There are many different feet and legs used on antique furniture throughout the centuries and below is examples of the different styles used.
A bun foot can often be seen on Victorian and sometimes earlier pieces of antique furniture. The bun foot is a turned bulbous shaped foot that resembles a slightly flattened ball shape or sometimes is bulbous in shape with a smaller turned section at the bottom. It originally appeared in William and Mary furniture but it was the most popular foot in the Victorian furniture but can also be seen in some regency and William IV furniture.
A bracket foot on antique furniture is a simple designed foot, shaped like a bracket. It has a joined straight corner edge and curved inner edges and was often used on Georgian furniture like chest of drawers. The bracket foot has been in existence since approximately the 1680’s and was one of the main types of feet used throughout the Georgian period and was reproduced in the Edwardian period. The bracket foot is mainly a decorative foot as the main support is usually a block behind the foot that takes most of the weight. Bracket feet are usually plain to look at but some have more decoration like some are scrolled in shape.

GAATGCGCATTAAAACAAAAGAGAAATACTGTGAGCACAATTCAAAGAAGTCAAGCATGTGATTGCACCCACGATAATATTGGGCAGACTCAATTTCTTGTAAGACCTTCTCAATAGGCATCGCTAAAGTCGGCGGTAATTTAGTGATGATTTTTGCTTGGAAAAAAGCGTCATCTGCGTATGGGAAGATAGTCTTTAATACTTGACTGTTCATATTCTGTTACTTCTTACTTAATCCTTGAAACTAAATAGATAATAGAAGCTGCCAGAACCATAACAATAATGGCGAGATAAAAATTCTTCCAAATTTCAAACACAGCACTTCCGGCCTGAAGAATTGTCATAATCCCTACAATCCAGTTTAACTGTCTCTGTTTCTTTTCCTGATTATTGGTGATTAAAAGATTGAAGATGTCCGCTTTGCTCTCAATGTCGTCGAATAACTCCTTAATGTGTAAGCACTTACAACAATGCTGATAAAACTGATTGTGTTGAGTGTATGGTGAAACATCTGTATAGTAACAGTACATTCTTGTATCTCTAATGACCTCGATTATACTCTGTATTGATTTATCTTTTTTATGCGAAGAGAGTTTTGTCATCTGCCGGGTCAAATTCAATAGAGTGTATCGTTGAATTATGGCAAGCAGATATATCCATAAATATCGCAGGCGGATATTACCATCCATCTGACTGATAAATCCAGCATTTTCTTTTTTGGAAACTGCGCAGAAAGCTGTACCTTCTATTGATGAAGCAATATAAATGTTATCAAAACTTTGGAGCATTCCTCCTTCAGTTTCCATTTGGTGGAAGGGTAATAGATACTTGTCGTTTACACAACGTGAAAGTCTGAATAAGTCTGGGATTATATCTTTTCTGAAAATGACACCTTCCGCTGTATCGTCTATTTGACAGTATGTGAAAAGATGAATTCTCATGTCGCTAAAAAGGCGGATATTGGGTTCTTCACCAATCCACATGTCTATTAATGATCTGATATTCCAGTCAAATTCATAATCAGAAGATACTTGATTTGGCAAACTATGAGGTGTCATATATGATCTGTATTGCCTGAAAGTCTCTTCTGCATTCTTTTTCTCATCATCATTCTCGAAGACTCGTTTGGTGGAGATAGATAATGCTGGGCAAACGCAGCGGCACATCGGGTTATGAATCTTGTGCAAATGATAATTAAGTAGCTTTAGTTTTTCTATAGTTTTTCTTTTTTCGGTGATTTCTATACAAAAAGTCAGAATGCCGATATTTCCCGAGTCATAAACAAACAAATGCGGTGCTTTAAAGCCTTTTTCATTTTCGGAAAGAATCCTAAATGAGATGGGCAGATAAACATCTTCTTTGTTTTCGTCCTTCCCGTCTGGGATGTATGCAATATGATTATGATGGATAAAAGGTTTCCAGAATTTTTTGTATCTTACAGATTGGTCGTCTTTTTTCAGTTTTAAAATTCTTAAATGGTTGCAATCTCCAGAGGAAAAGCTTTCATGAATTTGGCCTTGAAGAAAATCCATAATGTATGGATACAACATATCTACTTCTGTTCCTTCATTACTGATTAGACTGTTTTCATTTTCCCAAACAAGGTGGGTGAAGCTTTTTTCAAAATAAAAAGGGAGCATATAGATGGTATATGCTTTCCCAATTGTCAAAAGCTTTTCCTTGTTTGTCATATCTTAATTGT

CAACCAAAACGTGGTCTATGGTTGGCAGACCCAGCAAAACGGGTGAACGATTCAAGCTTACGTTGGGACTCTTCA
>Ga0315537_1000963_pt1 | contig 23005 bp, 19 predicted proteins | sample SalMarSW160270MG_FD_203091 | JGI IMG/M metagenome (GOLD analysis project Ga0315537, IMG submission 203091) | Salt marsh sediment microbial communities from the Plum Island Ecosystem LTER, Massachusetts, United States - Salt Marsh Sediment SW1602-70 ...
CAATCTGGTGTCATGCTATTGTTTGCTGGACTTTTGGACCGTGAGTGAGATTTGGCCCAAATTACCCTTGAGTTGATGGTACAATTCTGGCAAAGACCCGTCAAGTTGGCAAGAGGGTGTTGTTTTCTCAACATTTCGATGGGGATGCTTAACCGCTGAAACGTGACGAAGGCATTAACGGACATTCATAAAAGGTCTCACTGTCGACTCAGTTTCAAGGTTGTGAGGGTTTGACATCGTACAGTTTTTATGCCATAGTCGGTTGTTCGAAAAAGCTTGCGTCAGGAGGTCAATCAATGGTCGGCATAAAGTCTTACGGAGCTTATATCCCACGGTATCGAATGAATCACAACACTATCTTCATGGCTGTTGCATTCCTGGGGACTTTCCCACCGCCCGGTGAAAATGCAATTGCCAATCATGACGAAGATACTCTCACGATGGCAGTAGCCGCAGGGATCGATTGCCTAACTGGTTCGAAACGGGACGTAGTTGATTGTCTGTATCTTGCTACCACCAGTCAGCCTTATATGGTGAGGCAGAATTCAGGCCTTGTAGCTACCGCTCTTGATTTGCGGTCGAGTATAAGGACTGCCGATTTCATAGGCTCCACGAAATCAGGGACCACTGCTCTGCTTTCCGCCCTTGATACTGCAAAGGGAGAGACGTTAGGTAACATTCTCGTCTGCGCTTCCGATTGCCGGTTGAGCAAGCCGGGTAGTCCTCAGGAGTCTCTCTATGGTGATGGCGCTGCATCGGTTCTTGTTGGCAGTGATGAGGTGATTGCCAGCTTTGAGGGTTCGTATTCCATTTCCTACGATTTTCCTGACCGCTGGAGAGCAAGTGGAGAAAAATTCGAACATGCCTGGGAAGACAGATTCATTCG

A ball and claw foot on antique furniture is a decorative foot carved in the design of a claw holding onto a ball. The claw design is from a bird or eagle claw and this can be seen on many antique chairs and bookcases. This type of foot was mainly used in the Edwardian period onwards but was copied from earlier period furniture when animal features were often used in decorating furniture.
A barley twist leg is a type of turning in the form of a spiral twist. This form of turning was used in the late 17th century but became very fashionable in the late Victorian and Edwardian periods. It was used on column supports, as table legs and was often used on oak antique furniture.
A sabre leg is a chair leg that was often used in the Regency period and it is tapered and out swept in shape.
A cabriole leg is a curved leg that is out swept and usually finishes with a pad foot. Originally seen on Queen Anne furniture, but heavily reproduced in the Edwardian period.
A Spade foot with tapering leg is wider at the top and tapers down until it hits the foot and then the same shape appears but in a smaller taper, this will sit on a castor. This design was popular on Edwardian Tables and chairs and can be seen with simple inlay decoration.